Reverse vending machines help Europeans recycle
Europeans, it seems, are very aware of the need to conserve raw materials.
Andrew Wilson, Editor, firstname.lastname@example.org
Europeans, it seems, are very aware of the need to conserve raw materials. So, a number of companies, including Trautwein SB Technik (Ostfildern, Germany; www.trautwein-sb.de), manufacture reverse vending machines (RVMs) that can identify specific products such as bottles and cans placed within them, reading barcodes and security marks placed on the labels of each bottle or can and then returning a monetary deposit to the consumer.
“Although reading barcodes on each bottle is not new,” says Christoph Baumer, director of engineering at Insensiv (Bielefeld, Germany; www.insensiv.de), “the latest codes specified by the DPG Deutsche Pfandsystem (Berlin, Germany; www.dpg-pfandsystem.de) include a security mark on each one-way bottle or can and the parameters needed to decode it. These security codes indicate whether a specific bottle has been manufactured for the German market and verify whether a refund should be made.”
According to Baumer, such coding will be required on every one-way deposit label sold in Germany from May 2007. Founded last year, Insensiv is set to address the problem of identifying both barcode marks and security codes on these products with a smart camera system that can be embedded in RVMs.
“Lighting plays a critical role in illuminating each bottle or can as it is rotated within the RVM,” says Baumer. “Since the DPG code is a security mark, it can be illuminated in both visible and infrared (IR) light. While the security code can be detected in the visible spectrum, it disappears when subjected to special IR light. Because of this, a novel lighting design was required to illuminate the bottle or can under visible and IR lighting conditions. Insensiv developed a custom lighting design that uses different LEDs mounted in a housing to illuminate each bottle or can as it is placed in the RVM (see figure).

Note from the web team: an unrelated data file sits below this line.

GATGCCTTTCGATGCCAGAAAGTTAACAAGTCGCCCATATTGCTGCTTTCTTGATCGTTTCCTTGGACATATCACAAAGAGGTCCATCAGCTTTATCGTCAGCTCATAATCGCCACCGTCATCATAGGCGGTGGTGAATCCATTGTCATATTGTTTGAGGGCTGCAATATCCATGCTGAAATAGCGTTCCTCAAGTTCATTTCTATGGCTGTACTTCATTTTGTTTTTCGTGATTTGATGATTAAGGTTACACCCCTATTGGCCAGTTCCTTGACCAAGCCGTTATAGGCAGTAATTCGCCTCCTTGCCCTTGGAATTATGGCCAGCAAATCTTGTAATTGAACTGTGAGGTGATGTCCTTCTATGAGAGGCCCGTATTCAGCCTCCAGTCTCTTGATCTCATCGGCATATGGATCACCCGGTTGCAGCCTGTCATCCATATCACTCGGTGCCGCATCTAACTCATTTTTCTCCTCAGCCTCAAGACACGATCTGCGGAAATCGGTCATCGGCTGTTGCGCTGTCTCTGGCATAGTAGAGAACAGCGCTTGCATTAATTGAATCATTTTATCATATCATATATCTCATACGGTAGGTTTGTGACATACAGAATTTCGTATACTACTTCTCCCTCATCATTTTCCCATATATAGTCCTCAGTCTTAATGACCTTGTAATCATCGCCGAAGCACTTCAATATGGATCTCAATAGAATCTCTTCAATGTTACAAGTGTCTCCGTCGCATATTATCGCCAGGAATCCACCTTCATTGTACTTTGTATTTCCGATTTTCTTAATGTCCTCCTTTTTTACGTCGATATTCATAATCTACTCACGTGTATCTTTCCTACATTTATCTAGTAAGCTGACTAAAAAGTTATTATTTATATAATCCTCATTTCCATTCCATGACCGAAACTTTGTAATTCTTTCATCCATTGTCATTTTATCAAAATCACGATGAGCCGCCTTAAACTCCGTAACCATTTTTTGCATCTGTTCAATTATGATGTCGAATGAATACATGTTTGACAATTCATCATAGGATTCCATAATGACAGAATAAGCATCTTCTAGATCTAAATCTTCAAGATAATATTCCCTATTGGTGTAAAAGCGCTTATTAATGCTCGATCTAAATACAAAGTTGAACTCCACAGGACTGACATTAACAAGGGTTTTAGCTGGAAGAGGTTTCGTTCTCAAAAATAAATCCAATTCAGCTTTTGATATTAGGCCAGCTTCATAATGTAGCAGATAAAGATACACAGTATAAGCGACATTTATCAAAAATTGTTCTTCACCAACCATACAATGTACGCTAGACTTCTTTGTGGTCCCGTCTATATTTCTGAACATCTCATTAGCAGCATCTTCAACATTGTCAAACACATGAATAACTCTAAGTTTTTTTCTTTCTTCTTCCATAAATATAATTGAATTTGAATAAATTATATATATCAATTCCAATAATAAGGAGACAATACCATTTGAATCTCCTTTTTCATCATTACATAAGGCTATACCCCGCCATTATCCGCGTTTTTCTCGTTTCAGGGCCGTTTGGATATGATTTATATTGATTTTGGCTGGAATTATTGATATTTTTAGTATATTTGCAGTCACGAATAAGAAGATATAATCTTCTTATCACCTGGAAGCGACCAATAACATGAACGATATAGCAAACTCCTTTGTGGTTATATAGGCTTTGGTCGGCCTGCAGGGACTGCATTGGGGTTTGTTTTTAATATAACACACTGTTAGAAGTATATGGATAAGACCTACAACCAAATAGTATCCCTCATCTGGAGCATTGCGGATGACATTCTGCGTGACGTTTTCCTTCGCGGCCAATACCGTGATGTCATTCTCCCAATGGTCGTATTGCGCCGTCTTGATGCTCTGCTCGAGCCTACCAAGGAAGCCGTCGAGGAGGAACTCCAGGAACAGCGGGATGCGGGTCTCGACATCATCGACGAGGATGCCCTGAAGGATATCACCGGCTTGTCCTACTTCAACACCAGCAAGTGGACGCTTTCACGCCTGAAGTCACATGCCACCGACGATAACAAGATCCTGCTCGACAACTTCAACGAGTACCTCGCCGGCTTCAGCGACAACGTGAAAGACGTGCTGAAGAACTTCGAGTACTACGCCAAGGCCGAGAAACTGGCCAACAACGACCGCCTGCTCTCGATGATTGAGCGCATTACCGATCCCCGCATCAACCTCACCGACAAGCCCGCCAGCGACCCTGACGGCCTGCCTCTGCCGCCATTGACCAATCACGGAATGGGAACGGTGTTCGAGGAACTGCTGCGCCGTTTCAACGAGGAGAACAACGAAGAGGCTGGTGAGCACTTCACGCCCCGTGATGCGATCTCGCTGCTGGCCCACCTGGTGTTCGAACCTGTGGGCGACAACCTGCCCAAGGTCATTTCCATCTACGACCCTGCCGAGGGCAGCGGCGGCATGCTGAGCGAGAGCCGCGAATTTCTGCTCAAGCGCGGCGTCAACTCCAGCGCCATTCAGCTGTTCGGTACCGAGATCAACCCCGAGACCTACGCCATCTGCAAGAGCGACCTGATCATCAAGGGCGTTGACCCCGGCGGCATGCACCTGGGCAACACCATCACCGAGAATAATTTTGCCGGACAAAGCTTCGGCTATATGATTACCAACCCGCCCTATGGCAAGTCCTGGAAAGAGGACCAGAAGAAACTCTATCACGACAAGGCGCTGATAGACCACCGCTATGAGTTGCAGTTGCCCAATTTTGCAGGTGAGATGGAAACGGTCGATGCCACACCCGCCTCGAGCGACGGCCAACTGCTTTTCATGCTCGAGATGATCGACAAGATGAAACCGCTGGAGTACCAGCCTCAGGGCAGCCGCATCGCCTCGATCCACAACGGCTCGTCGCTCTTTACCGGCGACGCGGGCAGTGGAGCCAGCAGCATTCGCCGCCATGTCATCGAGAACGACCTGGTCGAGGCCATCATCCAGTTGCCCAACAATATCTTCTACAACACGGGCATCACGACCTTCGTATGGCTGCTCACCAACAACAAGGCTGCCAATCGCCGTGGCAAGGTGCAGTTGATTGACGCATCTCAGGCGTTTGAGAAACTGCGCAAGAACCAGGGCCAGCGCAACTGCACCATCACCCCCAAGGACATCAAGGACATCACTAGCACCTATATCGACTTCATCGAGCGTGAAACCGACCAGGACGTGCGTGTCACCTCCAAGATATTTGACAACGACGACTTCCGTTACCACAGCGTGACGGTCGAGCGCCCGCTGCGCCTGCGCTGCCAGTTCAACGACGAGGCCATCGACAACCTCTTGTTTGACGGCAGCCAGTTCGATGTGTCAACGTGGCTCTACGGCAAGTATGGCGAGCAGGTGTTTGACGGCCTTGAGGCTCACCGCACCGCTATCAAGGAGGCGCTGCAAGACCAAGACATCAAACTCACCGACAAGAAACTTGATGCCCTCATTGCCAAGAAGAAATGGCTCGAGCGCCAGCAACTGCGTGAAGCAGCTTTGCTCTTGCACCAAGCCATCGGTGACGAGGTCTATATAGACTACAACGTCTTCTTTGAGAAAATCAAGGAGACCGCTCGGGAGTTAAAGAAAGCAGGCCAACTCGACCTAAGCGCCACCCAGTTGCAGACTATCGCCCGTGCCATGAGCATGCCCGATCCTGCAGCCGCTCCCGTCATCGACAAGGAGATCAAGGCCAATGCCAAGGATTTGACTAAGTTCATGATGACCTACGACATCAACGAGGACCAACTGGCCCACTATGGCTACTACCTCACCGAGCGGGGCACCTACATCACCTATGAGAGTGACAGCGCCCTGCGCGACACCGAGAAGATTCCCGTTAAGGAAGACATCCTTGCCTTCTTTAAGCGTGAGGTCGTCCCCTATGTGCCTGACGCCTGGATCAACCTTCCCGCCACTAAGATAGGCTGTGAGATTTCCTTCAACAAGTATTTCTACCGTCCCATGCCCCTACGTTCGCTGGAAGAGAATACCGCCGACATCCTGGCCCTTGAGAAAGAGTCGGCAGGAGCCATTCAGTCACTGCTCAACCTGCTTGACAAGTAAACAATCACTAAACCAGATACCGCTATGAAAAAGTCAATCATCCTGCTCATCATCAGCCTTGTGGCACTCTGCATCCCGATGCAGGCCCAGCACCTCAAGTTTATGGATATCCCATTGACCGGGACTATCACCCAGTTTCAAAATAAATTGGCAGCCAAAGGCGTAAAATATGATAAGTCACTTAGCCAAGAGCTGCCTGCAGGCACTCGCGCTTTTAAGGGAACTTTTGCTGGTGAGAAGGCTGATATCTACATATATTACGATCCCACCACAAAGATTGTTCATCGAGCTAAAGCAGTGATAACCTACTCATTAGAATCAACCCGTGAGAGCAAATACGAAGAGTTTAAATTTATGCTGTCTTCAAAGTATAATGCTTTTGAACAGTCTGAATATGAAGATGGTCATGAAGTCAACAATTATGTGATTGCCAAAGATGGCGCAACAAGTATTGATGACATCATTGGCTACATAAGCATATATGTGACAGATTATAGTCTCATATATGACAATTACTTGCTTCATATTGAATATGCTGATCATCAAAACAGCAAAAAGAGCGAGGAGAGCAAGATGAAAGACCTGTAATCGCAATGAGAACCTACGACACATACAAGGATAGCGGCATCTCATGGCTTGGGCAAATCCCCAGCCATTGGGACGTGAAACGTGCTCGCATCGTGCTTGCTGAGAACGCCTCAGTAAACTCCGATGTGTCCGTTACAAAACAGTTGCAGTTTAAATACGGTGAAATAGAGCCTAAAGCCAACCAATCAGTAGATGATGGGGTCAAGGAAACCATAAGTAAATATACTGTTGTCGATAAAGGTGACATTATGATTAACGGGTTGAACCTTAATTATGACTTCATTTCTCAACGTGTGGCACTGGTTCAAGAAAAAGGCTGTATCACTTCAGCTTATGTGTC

“Since the DPG specifies the way in which a DPG code must be read in both visible and IR modes,” says Baumer, “the two lighting scenarios are switched by the imaging system to illuminate the package at the best.” The images are then captured using a CMOS imaging camera developed specifically for Insensiv by Smart Network Devices (SND; Jülich, Germany; www.smartnd.com) that uses a CMOS image sensor from Micron Technology (Boise, ID, USA; www.micron.com).
“Featuring two I/O lines to control the LED lighting system and both a serial and Ethernet interface, the camera’s on-board processor,” says Baumer, “allows images to be processed as they are shot, off-loading these tasks from the host PC.” As well as reading the barcode and security code, the system can detect different types of bottles placed in the machine. This is done by locating specific regions of interest of the shape of the bottle and measuring parameters such as white-to-gray transition points within each image.
Once these are detected, features such as the length of the bottle, cap height, label size, and profile of the bottle can be determined. After these features are detected, data describing individual bottles are transmitted to the host PC using the camera’s Ethernet interface. This can then be correlated with the barcode information and compared with stored data in the PCs database. In this way, the system can automatically track the different types of bottles the consumer has placed within the RVM.
Insensiv was established in 2005 out of the Ingenieurbüro für Bildverarbeitung Christian Gieselmann (Bielefeld, Germany; www.gipro-bv.de), which was founded in 1994. Its main focus is currently the development of customer-specific image-recognition systems, particularly embedded systems for vending-machines, and for the agriculture and pharmaceutical industries in Europe.